…“Trump has suggested to aides in recent weeks that the administration’s previous policy of separating families at the border could be used to deter crossings and that a version of the policy could be reinstated … Some aides have resisted the idea of family separations … [Doing this] without lawmakers’ approval risks another court injunction. …“No president before Trump has pushed the country’s security agencies into such a state of churning confusion, current and former DHS officials said. … ‘The president doesn’t like the news he’s getting on immigration and has blamed leadership at DHS, but this is not something leadership at the department can fix,’ said Stewart Baker, a top DHS adviser to President George W. Bush. ‘This needs to be fixed in Congress, and there doesn’t seem to be any appetite for that.’”

— The courts and Congress continue trying to check the zealousness of Trump’s immigration agenda: A federal judge last night blocked the administration’s experimental program to make asylum seekers at the southern border wait in Mexico as their cases are processed. U.S. District Judge Richard Seeborg in San Francisco enjoined the policy, which began in January and was about to be expanded, with a preliminary injunction. In a 27-page ruling, Seeborg said the question before him was not whether it’s a “wise, intelligent, or humane policy.” Rather, he said, Trump’s move probably violates the Immigration and Nationality Act, the Administrative Procedure Act and other legal protections to ensure immigrants “are not returned to unduly dangerous circumstances.”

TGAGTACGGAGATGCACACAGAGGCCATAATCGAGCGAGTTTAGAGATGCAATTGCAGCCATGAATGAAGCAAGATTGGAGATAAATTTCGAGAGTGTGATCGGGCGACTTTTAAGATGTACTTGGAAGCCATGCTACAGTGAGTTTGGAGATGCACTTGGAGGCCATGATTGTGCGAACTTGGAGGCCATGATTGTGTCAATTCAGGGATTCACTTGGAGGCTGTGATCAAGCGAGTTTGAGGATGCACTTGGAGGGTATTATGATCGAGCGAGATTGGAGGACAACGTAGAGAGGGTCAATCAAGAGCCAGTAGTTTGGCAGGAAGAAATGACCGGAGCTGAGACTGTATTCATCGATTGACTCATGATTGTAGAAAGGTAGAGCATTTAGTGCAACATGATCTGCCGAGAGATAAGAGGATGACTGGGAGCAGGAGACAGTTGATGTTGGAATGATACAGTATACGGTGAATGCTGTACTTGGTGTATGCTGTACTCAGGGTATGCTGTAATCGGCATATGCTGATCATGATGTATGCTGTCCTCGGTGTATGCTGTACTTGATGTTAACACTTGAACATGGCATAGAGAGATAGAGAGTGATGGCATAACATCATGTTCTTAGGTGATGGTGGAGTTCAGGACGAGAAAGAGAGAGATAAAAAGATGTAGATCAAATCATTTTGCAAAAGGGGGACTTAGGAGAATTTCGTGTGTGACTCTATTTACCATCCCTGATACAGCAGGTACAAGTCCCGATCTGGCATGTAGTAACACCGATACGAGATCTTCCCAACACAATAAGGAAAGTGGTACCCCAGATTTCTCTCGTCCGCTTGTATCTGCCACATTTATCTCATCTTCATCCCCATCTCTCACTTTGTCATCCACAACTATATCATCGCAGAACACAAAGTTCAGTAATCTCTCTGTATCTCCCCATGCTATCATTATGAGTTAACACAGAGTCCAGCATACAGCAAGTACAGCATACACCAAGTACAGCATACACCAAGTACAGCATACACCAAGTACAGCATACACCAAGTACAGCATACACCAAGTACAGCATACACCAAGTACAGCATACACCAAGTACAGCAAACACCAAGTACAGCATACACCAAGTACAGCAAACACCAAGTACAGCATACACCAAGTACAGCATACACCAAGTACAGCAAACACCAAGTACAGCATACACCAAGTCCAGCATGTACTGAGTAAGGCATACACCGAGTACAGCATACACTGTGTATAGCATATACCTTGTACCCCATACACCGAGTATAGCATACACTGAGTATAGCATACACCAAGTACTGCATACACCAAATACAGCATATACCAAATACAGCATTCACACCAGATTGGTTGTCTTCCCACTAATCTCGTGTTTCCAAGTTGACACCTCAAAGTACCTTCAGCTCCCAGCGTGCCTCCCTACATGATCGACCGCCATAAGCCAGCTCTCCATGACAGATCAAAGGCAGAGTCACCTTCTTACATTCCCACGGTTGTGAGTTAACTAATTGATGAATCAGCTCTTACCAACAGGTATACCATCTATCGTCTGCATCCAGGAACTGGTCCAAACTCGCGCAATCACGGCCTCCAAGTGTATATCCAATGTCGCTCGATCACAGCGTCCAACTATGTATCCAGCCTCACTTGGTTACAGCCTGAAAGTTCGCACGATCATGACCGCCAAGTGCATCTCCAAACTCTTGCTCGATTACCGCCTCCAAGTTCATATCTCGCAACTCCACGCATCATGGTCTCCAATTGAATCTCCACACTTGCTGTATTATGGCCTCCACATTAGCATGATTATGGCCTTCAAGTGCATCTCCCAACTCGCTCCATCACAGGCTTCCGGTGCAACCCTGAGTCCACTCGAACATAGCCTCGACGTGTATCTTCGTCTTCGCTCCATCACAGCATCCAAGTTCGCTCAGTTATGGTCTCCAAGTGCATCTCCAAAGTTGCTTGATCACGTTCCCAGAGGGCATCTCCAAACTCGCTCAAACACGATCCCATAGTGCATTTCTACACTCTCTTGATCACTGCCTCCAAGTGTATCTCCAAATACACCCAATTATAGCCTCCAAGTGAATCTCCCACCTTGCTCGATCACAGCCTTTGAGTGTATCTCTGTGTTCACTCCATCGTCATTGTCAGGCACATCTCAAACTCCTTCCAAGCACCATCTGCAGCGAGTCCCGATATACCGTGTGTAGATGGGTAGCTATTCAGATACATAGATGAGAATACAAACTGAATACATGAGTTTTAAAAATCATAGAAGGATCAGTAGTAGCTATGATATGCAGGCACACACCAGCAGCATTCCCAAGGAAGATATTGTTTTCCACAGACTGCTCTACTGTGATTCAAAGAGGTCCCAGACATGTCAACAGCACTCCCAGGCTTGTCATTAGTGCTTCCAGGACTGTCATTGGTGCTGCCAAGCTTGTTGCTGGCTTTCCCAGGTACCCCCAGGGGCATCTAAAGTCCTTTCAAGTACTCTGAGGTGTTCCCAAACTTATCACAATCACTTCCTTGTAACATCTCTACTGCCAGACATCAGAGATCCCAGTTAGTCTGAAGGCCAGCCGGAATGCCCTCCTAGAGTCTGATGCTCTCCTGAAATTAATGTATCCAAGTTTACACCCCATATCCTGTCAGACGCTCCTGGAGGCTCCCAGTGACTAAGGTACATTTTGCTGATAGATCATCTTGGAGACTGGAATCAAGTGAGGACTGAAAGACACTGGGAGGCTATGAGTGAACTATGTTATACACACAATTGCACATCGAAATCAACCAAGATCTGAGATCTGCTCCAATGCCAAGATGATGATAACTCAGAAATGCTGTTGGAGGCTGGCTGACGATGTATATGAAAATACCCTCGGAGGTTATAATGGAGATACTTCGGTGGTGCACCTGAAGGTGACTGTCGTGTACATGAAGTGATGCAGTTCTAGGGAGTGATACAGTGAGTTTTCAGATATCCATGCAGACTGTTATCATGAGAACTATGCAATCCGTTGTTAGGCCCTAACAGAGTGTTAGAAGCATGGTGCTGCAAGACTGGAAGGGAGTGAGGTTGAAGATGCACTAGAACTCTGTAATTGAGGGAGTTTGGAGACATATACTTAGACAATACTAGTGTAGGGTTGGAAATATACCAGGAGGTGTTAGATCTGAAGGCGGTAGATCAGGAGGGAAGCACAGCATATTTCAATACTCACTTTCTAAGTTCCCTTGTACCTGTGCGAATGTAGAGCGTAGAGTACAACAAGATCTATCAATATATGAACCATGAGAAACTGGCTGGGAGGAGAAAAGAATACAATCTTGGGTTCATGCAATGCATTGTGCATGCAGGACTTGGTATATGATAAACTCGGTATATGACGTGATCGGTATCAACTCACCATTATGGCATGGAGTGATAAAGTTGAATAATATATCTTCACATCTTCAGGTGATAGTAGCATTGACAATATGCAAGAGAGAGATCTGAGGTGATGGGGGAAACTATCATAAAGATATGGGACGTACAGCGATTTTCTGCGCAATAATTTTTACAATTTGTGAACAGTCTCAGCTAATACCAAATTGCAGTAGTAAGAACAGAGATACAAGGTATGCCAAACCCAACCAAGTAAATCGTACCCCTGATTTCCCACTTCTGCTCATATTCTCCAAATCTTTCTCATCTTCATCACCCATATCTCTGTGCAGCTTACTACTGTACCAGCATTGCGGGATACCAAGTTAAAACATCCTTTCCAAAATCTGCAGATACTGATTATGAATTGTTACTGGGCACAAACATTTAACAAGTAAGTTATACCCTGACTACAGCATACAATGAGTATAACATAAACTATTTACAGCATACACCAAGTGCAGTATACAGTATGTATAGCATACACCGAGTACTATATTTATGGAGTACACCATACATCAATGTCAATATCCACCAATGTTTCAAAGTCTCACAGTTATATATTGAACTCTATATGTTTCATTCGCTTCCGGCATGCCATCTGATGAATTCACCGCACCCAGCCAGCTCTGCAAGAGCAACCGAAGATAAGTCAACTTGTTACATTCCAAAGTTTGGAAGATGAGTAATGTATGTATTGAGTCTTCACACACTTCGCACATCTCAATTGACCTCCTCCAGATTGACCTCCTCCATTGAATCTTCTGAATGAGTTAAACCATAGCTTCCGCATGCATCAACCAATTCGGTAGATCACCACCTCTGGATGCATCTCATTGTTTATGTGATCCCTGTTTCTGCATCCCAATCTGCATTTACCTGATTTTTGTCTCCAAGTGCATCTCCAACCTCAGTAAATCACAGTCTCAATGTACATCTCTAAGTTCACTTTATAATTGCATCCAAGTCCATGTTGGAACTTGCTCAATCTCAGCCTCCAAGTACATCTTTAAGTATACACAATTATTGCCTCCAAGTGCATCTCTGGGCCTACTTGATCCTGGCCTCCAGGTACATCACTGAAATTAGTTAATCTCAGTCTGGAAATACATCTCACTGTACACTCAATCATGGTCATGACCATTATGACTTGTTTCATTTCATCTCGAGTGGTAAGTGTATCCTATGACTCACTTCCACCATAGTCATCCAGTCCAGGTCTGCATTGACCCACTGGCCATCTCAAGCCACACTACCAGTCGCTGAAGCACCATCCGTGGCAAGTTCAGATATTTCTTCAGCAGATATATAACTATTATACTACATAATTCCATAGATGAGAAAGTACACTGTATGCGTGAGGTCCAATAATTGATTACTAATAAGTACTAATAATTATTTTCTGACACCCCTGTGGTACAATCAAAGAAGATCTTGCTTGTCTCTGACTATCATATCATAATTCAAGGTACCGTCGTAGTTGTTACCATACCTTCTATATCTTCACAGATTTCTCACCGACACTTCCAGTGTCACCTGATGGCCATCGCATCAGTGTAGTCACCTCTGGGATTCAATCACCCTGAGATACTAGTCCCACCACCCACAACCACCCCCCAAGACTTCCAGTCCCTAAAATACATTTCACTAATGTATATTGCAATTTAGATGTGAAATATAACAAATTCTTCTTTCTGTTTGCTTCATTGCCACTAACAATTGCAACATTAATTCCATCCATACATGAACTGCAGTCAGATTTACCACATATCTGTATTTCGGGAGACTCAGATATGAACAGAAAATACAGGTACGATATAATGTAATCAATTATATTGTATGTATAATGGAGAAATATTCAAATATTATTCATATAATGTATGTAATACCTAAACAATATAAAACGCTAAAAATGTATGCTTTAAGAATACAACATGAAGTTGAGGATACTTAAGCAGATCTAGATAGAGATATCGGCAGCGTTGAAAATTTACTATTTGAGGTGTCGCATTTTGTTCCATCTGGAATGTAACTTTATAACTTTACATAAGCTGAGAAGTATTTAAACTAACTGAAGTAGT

— There’s also a fresh push from leading Senate Republicans to protect certain conservatives from becoming victims of the Trump purge. Sen. Chuck Grassley (R-Iowa) warned Trump against dismissing Cissna in an interview with The Post last night. “He’s pulling the rug out from the very people that are trying to help him accomplish his goal,” Grassley complained. “Grassley said he texted Mick Mulvaney, the acting White House chief of staff, to relay his concerns,” Seung Min Kim reports. “Grassley also said he was going on Fox News —
Trump’s favored cable news channel — to make his case publicly.

THE PRICE OF LOYALTY:— “Nobody debased herself quite as often as Nielsen did in her quest to keep the job,” Dana Milbank writes, “defending Trump after the ‘s—hole
countries’ and Charlottesville scandals, enduring frequent rebukes from Trump and leaks about her imminent firing, embracing his incendiary language and enduring his extralegal instincts, swallowing her moral misgivings to embrace the family-separation policy (while denying any such policy existed), and implausibly claiming that children weren’t being put in cages.”